Knot Tellin said...

As an NP who worked primarily in a hospital-affiliated clinic, my situation was somewhat different from yours. I kept an hour free at the end or beginning of the day - if not every day, then several times a week - and that hour was for emergencies, new patients and Stuff Happening. If I wasn't seeing anyone at that time, I used it for paperwork or reading or whatever.

It worked well for me, but I think you and I are very different. If asked to describe me, none of my family or friends would come up with "spontaneous" as their first thought. I once had a supervisor who used to drive me out of my mind (as it were...) by scheduling our meetings from one time to the next. "I need consistency!" I protested. "Let's talk about that," she said.

Sheesh.

Anonymous said...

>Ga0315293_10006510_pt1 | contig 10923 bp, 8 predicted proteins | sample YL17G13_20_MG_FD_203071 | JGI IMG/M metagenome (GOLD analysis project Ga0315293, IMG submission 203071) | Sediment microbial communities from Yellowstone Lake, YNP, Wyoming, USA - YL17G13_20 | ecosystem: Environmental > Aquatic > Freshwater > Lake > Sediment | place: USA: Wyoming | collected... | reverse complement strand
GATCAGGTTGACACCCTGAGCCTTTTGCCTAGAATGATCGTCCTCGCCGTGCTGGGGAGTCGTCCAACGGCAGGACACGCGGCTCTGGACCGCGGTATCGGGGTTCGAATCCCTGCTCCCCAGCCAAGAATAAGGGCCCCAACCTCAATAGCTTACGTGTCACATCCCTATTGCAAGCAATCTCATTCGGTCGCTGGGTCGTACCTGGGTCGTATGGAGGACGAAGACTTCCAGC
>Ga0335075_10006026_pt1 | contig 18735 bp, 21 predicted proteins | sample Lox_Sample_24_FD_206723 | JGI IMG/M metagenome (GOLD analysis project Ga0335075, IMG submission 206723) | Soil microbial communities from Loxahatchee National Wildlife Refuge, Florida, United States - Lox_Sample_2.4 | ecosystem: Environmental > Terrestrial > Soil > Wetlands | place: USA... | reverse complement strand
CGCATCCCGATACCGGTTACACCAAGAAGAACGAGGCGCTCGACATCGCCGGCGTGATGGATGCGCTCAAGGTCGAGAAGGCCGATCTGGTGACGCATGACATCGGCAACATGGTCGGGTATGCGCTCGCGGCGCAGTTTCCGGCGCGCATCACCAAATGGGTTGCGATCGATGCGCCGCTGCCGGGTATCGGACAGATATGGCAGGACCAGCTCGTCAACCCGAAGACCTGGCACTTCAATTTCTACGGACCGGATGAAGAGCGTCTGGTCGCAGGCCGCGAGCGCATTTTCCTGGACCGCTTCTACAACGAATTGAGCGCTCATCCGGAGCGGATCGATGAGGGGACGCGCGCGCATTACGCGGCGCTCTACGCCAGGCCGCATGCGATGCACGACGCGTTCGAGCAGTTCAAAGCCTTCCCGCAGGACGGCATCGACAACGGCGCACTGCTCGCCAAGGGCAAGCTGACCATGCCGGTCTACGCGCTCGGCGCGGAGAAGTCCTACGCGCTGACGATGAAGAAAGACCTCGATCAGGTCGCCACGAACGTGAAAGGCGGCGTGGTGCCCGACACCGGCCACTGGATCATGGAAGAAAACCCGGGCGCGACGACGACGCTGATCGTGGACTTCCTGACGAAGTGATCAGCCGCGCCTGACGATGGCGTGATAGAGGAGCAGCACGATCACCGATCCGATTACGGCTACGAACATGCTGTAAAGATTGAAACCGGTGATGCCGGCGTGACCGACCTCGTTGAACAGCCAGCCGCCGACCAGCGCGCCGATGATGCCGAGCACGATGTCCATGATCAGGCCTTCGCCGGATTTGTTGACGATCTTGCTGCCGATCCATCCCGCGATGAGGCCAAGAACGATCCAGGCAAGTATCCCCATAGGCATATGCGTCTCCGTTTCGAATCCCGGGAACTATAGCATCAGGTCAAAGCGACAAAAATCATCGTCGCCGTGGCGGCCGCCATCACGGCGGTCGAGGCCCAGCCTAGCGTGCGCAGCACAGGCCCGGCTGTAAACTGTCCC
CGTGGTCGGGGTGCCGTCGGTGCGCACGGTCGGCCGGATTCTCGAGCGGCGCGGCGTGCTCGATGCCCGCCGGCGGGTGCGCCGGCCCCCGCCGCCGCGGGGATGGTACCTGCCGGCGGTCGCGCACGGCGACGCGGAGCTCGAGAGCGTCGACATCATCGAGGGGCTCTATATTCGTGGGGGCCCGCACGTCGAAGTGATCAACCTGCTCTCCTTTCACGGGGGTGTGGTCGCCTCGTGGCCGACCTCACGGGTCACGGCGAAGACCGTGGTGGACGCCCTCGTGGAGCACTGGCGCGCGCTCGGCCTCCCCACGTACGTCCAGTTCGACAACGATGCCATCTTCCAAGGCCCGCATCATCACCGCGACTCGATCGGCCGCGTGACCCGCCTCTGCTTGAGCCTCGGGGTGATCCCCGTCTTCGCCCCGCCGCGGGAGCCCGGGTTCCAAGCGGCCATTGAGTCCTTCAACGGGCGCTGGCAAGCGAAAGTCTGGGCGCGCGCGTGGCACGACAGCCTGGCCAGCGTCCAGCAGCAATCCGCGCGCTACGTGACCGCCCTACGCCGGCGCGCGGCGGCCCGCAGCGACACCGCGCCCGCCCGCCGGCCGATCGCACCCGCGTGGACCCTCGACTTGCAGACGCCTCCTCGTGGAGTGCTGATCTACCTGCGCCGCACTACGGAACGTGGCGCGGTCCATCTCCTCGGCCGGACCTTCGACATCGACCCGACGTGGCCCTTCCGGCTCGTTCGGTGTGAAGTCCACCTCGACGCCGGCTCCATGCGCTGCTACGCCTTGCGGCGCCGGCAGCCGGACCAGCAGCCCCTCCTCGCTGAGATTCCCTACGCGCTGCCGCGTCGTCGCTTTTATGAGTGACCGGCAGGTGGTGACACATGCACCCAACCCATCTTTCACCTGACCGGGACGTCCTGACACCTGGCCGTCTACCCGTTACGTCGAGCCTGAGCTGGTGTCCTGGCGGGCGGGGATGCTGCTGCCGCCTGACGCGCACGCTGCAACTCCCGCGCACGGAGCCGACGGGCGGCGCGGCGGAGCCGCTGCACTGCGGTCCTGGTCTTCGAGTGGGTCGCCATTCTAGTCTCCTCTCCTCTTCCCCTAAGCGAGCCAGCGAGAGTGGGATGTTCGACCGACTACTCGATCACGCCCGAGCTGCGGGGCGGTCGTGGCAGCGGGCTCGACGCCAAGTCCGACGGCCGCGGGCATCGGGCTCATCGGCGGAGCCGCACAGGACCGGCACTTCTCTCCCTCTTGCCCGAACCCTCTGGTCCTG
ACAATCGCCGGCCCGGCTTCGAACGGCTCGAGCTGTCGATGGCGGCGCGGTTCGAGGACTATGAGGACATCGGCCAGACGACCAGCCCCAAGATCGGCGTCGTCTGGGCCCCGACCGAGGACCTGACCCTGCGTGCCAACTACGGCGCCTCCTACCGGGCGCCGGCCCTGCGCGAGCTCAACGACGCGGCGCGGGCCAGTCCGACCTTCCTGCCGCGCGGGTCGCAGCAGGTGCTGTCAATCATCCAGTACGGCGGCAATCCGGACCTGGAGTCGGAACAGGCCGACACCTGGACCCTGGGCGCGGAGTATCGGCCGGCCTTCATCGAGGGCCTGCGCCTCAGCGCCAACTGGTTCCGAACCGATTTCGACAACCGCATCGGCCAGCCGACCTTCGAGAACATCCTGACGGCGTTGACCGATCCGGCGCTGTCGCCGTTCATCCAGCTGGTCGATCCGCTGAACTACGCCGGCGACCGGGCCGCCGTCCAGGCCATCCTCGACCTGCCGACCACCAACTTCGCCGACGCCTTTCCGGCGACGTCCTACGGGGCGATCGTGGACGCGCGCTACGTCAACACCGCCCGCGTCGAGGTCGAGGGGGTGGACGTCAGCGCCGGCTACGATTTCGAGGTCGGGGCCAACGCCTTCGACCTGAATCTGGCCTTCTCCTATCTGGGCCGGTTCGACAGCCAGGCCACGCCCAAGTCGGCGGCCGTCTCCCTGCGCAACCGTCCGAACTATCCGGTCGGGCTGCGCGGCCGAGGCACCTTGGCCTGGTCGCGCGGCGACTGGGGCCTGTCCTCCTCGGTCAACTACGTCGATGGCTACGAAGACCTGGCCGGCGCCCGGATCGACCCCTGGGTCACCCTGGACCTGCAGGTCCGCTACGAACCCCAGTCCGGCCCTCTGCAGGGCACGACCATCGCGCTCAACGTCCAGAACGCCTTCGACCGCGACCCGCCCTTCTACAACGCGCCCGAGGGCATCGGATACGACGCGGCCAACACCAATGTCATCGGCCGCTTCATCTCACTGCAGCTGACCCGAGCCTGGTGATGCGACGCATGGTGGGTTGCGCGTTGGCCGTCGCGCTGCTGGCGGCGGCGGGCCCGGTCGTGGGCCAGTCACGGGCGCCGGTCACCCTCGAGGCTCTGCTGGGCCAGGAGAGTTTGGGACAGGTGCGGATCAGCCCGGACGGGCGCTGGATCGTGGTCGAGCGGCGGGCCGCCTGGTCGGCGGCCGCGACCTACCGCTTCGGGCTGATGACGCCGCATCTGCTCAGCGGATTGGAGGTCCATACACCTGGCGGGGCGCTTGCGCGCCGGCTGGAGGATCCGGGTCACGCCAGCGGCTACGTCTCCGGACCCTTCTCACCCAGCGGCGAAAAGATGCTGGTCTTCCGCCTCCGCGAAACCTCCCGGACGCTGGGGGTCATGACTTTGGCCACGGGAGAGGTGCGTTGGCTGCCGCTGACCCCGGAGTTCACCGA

for my colonoscopy! LOL!

Thinking of changing my chair for a photocopy machine, makes for easy work, just plant my arse down and press PRINT! LOL!

Rach said...

I agree - depends on what's going on in life. When I was working, I liked having that predictable 1:00 Tuesday spot so that I could schedule work around it. As my jobs have changed, I've been more flexible (I prefer afternoon to morning), especially when I call on a Monday morning and I want (no, need) an appointment on Monday afternoon, latest Tuesday morning.

jesse said...

Dinah, I think you have it exactly right. I don't understand that other way of running a private practice either. Three theories: either those doctors think it sounds good never to be available, they see so few patients each week that they basically never are available, or they are so hounded by nuisance calls that they put that message up as a screen.

Dinah said...

Sarebear: Ugh. Sorry to hear about your frustration.